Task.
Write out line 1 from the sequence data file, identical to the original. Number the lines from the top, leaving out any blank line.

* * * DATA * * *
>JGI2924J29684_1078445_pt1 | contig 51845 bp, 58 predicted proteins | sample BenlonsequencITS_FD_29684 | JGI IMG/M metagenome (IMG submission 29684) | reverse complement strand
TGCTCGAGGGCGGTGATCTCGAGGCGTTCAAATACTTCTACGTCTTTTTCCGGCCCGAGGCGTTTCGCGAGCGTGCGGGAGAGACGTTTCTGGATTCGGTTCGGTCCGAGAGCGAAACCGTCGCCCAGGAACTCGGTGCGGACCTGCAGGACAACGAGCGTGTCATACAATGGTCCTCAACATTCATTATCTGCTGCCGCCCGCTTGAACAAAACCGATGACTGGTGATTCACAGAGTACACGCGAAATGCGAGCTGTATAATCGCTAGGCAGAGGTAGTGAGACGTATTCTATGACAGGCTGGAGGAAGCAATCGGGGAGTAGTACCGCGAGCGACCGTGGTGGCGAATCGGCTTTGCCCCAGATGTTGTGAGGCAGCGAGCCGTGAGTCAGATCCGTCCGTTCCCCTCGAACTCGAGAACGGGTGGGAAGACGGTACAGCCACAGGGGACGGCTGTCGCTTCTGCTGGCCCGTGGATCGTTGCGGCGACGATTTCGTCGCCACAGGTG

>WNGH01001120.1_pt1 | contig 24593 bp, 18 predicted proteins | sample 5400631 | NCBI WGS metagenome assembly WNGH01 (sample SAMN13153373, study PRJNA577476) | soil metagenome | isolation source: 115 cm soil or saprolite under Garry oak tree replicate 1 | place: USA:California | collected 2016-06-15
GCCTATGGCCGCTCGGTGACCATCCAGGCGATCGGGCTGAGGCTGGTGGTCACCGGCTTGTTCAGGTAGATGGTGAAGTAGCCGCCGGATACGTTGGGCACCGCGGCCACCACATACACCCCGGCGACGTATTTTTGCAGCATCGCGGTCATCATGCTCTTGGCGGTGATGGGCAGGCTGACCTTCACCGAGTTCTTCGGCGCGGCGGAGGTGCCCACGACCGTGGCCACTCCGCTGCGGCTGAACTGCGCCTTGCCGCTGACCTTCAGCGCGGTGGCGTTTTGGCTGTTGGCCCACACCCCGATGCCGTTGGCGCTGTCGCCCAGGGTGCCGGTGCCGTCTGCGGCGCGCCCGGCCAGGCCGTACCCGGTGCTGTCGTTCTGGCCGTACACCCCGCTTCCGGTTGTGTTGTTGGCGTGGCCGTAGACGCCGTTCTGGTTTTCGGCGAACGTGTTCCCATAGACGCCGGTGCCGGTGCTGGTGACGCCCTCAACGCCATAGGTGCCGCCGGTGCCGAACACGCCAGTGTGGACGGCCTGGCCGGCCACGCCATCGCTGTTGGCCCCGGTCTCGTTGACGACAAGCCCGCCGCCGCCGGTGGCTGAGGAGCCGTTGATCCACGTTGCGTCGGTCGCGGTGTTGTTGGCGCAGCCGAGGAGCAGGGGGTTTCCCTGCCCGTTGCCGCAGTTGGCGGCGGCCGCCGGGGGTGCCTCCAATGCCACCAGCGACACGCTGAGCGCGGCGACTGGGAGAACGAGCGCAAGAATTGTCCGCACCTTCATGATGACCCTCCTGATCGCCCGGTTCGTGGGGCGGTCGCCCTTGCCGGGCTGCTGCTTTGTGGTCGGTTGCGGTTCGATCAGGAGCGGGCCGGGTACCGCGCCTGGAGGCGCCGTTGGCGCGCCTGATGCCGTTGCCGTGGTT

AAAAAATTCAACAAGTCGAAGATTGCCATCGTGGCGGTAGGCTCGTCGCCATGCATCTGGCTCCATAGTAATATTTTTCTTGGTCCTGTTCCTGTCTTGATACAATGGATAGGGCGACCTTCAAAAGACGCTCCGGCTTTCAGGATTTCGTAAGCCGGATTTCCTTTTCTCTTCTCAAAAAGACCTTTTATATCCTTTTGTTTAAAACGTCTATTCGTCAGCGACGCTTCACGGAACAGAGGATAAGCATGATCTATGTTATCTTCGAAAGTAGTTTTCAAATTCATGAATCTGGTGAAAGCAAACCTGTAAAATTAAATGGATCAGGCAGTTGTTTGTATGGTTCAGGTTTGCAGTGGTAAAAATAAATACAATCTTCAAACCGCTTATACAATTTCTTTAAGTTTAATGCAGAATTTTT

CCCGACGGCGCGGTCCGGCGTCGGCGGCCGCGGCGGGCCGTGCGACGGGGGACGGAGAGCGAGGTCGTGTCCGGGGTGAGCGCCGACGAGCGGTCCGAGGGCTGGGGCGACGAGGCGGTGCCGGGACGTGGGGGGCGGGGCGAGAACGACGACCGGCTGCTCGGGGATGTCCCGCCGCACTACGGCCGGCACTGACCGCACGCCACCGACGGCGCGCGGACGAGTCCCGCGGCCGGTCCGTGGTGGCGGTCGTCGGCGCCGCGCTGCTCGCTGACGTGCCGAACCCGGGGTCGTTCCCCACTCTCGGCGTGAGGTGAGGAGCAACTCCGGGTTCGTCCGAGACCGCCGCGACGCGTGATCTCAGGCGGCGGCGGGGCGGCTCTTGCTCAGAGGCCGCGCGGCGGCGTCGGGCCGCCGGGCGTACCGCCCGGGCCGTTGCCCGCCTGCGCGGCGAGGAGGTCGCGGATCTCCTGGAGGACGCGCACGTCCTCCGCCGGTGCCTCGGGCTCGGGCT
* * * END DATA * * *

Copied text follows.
>JGI2924J29684_1078445_pt1 | contig 51845 bp, 58 predicted proteins | sample BenlonsequencITS_FD_29684 | JGI IMG/M metagenome (IMG submission 29684) | reverse complement strand